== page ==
Infringment Claim - Mrs. Esther C. Goddard
Robert Goddard, creator of the first liquid-fueled rocket, developed many rocketry techniques which are still in use today, and was awarded 214 patents on these techniques. After his death, his wife sued the United States government for infringing on a number of these patents.
When Konrad K. Dannenberg was Director of the Technical Liaison Group Development Operations Division of the Army Ballistic Missile Agency (ABMA), he was called upon to investigate Esther Goddard's infringement claims. This task was shuffled from Al Flynn in the Administration Office to William Schulze, who in turn delegated to David L. Christensen.
Somewhere along the line, someone annotated the DD95 memo routing slip with "Forwarded to you as a matter pertaining principally to your Section. Sympathetically!" (with "Sympathetically" underlined five times).
Dave was a aerospace consultant working on liquid propulsion systems for the Redstone and Jupiter missile programs. He started his career in rocketry at Fort Bliss in 1953, would go on to be the Project Engineer for the Saturn I's H-1 rocket engine. Now in his eighties, Dave is still pitching proposals to NASA and the Army.
Dave's investigation concluded that the Army had, indeed, infringed on a number of patents. Similar investigations conducted by the Air Force, Navy, and (years later) NASA came to the same conclusion, and the U.S. government eventually settled the matter for $1 million. See Marshall Space Flight Center's Goddard "Historical Perspective" page for additional information.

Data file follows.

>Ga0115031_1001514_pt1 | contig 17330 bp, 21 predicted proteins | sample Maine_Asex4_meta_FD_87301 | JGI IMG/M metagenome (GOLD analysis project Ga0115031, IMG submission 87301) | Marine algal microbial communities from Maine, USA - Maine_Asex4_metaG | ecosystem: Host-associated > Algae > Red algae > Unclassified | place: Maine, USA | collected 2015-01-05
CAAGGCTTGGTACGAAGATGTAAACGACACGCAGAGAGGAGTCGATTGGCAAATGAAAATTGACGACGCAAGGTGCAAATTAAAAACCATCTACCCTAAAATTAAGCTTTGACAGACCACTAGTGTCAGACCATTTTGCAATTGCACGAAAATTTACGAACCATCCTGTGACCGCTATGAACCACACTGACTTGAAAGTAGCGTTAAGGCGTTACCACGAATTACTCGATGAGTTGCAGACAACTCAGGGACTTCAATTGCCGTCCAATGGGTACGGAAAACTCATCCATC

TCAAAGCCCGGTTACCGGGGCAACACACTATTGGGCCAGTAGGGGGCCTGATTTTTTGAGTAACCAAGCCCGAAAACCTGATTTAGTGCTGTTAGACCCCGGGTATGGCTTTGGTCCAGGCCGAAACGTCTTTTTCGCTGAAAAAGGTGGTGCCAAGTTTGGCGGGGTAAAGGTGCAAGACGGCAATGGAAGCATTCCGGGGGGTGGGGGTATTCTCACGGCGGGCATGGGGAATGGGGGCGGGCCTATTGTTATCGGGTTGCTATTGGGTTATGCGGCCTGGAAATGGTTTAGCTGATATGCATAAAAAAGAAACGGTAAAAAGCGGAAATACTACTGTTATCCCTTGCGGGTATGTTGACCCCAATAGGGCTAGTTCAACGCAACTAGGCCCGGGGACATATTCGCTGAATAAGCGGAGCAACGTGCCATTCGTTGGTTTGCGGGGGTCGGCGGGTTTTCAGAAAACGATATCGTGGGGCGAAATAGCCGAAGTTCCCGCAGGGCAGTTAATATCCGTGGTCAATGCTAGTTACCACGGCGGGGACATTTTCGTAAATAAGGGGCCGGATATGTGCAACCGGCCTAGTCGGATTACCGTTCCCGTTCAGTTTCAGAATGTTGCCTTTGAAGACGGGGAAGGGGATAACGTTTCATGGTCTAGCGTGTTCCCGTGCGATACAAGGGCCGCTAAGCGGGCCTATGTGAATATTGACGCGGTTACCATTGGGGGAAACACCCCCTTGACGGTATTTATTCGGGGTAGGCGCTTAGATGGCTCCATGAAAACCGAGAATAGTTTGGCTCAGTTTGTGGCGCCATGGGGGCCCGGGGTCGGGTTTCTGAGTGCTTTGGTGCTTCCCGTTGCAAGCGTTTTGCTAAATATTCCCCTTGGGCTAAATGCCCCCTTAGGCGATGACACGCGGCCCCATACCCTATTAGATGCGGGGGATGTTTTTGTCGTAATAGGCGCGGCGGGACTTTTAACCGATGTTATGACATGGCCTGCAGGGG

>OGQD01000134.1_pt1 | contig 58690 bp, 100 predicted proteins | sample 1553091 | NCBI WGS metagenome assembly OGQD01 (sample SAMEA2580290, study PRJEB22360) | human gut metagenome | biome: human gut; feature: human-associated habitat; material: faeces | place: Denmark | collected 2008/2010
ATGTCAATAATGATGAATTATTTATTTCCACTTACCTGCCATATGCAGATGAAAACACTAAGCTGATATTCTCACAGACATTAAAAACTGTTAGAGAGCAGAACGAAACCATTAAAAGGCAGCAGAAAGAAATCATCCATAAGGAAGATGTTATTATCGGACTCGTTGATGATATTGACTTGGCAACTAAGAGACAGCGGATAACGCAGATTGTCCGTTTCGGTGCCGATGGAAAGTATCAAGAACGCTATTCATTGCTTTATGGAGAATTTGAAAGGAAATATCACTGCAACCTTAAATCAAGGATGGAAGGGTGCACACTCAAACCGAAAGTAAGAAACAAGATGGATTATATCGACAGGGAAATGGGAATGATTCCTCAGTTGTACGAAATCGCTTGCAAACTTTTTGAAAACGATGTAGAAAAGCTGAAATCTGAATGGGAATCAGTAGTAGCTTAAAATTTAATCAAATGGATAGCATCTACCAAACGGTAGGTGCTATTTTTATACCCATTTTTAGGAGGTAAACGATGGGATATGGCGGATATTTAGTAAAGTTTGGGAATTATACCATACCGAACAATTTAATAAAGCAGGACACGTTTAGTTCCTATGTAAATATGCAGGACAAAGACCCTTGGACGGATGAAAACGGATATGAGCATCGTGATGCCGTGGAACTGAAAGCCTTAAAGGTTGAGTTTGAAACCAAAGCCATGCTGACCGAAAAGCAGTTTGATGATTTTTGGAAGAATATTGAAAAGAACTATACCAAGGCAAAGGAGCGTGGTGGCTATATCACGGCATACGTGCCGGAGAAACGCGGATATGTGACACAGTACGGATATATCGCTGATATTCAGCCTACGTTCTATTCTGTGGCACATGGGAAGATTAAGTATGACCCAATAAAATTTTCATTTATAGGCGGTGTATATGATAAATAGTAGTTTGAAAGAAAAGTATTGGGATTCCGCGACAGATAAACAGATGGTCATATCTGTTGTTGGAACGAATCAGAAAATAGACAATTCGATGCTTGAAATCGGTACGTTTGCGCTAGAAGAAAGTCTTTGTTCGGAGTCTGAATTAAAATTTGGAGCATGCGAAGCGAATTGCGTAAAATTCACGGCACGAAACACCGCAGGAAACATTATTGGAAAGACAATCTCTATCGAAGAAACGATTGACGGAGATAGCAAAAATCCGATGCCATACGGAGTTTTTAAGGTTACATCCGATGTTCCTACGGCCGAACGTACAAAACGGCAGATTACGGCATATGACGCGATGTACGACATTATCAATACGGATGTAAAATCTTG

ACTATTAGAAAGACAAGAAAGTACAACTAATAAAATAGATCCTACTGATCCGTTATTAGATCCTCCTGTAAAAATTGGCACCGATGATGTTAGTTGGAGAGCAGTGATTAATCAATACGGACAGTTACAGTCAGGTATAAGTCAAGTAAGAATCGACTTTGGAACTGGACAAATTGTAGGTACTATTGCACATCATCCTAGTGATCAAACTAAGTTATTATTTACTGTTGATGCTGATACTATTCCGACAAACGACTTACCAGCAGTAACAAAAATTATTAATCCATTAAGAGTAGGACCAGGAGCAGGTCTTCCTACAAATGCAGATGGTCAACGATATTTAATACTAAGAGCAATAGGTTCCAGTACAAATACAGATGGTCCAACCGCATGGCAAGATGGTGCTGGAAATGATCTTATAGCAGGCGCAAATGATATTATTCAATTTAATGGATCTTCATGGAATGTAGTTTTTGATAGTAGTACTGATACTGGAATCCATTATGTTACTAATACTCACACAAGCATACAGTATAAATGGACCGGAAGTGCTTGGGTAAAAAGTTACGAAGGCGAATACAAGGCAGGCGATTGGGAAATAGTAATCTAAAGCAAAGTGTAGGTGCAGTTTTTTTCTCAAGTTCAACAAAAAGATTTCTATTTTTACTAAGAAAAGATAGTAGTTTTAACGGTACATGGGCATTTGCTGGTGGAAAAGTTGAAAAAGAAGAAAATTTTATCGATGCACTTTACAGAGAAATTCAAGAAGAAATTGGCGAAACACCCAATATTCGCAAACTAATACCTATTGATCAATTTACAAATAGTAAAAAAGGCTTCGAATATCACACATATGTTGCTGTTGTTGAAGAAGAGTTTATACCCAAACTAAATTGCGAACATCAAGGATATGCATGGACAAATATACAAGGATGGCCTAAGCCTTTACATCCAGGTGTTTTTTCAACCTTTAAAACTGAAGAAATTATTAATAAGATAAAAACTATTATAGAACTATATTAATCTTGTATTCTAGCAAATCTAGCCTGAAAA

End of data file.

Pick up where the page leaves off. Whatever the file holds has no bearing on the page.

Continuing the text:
Dave still has the original AMBA memo in his personal collection, and I was fortunate enough to scan it.
Proceed to download links.
Here are the thumbnails from the DD96 memo and DD95 routing slip:
I've prepared three PDFs (note that Acrobat has every-so-helpfully rotated the "received" stamp on the small- and medium-sized PDFs):
- A web-resolution PDF for the casual visitor; 392K. View now.
- A medium-resolution version for serious study; 1 megabyte. Download now.
- A high-resolution version for those of you out there with really beefy PCs and like to zoom in to 800%, or want to go to your local copy shop and print up a copy of your own; 18 megabytes. Download now.